The Federal government had the Energuide home energy audit, with an assessment of your home’s heating efficiency.  This program has been cancelled, but hopefully will re-emerge stronger than before.  The program could be improved to include electric appliances and hot water (it has done home heating only in the past), and the evaluators should be encouraged to make it simple for the homeowner.  The home energy auditor in the past has not been allowed to provide recommendations about insulation, heating system, or air sealing suppliers, in order to maintain an appearance of being unbiased.  But in the process, we make it hard for homeowners – they have find their own suppliers, which is sometimes hard.  The result is that they often don’t implement the recommendations, even though implementing them may be the rational thing to do.  Why can’t the evaluator have a selection of compact fluorescents with them, or low flow shower heads, or hot water pipe insulation, or lists of local contractors available when they talk to the homeowner?  We need to make it easy – this is the key to getting action.

I hate to say it, but there may be a role for door – to – door salespeople, or telemarketers, to offer home energy audits, and provide education.  Can we rely on direct mail, where a 1% uptake is considered a good response?  Service groups, churches, and other community groups may offer a good entry with a higher uptake than conventional mass marketing methods can achieve.  How many Canadians took the one tonne challenge?  How many didn’t?  We need a much stronger consumer uptake.

Financing can be a challenge for some.  Low cost loans for installation of energy efficient air conditioners, solar thermal hot water, and ground source heat pumps would overcome a significant barrier.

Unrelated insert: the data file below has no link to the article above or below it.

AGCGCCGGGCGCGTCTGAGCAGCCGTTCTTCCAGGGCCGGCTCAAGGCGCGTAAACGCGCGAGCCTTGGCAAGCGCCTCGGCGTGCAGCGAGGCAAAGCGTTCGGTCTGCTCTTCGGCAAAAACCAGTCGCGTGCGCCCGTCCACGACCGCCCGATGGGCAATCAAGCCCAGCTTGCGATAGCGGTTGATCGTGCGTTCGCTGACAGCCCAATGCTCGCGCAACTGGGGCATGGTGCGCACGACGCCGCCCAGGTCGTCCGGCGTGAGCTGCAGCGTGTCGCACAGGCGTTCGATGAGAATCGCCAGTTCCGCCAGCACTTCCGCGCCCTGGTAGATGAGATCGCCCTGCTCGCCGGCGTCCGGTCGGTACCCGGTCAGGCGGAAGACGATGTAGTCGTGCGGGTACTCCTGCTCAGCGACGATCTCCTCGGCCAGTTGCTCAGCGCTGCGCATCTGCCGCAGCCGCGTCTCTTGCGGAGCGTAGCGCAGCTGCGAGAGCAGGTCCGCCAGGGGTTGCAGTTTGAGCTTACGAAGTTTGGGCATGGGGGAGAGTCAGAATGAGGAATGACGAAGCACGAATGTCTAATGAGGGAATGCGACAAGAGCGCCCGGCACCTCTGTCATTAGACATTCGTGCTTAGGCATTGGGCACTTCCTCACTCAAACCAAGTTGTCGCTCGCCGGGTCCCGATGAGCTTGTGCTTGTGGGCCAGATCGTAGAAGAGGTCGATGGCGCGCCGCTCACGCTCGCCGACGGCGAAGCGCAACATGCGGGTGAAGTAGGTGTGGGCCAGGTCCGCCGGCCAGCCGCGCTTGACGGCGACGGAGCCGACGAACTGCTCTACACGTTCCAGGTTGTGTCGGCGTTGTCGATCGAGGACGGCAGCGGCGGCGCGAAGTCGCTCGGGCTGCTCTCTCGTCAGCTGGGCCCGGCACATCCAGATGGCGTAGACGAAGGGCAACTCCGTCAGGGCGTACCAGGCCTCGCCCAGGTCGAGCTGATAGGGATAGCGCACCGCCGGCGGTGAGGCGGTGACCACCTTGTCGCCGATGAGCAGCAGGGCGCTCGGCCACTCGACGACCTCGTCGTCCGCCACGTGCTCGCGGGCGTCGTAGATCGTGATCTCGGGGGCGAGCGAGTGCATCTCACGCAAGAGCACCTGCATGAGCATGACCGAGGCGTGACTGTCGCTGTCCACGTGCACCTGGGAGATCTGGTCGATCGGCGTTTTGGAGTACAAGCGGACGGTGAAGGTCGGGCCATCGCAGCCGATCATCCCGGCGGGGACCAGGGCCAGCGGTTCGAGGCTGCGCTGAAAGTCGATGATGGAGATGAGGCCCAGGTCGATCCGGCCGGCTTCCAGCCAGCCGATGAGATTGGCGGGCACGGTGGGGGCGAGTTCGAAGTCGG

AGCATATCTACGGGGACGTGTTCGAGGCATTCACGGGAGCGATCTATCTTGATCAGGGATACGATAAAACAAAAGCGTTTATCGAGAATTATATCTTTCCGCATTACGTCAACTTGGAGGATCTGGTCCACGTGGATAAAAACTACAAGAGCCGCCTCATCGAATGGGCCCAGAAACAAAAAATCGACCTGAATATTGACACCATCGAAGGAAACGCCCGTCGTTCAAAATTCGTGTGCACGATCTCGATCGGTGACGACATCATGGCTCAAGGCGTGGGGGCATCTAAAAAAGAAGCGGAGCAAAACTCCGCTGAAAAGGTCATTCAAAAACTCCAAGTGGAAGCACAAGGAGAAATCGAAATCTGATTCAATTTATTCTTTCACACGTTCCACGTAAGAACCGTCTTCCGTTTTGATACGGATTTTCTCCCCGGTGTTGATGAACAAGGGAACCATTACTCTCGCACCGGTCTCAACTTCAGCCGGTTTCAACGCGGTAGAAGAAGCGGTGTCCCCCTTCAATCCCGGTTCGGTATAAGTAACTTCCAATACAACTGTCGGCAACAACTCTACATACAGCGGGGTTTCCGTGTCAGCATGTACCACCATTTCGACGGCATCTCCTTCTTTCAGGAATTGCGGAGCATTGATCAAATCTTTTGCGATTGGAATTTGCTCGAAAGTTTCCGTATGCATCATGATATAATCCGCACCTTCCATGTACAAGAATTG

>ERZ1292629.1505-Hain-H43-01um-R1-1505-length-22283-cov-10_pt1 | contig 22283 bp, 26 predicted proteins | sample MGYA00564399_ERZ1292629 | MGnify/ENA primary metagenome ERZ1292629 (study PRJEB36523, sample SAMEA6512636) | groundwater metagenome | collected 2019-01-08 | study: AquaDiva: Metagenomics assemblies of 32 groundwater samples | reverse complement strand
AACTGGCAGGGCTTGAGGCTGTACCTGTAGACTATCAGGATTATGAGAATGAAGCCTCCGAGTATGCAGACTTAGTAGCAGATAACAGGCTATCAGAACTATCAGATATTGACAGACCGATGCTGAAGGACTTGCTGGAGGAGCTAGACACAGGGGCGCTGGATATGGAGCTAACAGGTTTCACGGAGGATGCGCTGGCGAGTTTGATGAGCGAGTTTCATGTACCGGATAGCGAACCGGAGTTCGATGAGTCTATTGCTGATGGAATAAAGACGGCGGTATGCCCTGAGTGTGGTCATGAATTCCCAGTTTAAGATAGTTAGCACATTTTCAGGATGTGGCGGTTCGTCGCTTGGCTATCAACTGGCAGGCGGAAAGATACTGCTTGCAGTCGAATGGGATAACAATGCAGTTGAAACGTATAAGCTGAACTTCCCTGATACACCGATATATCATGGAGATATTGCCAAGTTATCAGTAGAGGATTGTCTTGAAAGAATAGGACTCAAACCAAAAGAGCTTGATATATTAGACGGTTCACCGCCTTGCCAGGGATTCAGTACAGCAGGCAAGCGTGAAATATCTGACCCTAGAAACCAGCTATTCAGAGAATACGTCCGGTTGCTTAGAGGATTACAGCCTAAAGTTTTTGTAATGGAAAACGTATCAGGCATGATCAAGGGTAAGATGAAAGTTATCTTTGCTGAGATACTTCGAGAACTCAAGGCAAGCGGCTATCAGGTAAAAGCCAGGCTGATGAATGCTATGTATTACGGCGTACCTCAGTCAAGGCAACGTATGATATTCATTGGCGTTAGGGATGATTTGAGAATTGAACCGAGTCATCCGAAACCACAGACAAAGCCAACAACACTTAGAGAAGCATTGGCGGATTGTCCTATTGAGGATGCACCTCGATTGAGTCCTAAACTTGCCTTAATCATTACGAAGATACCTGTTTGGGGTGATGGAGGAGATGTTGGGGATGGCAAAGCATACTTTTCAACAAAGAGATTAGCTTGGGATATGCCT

About 5 years ago, as I became enlightened on energy, I learned about the lower energy consumption of T8 flourescent tubes compared to T12’s.  So I initiated a retrofit at EMJ, the firm I worked for in Guelph.  The next step of course was to move this retrofit out to the branches.  I called the Vancouver branch, and asked what they used.  They had made the switch to T8’s 2 years earlier.  A representative from BC Hydro’s Power Smart program had done a sales call, and had recommended the switch.  The cost was paid over time on the power bill.  Contractors to do the work were all arranged.  They made it simple.  They made it “free”, as the cost of the change in bulbs was less than savings in electricity.  And so it was done.

Special initiatives for low income housing, or convenience or grocery stores, or restaurants, where there are unique circumstances can also be helpful.
It will not be cheap.  It needs budget.  But it is far cheaper than the alternative.  It will save us all money.  Doing nothing ensures that we will need to “invest” in more nuclear or fossil plants, with their financial and environmental risks.  And with the conservation approach, the benefits of lower consumption, and lower costs, will stay in the province.

The Conservation Bureau was formed by the Provincial government a couple of years ago.  They have laid some good groundwork, by studying electricity use by sector, by end use, by customer grouping etc.  They have a good base of information on which to target conservation initiatives.

It is time to move to action.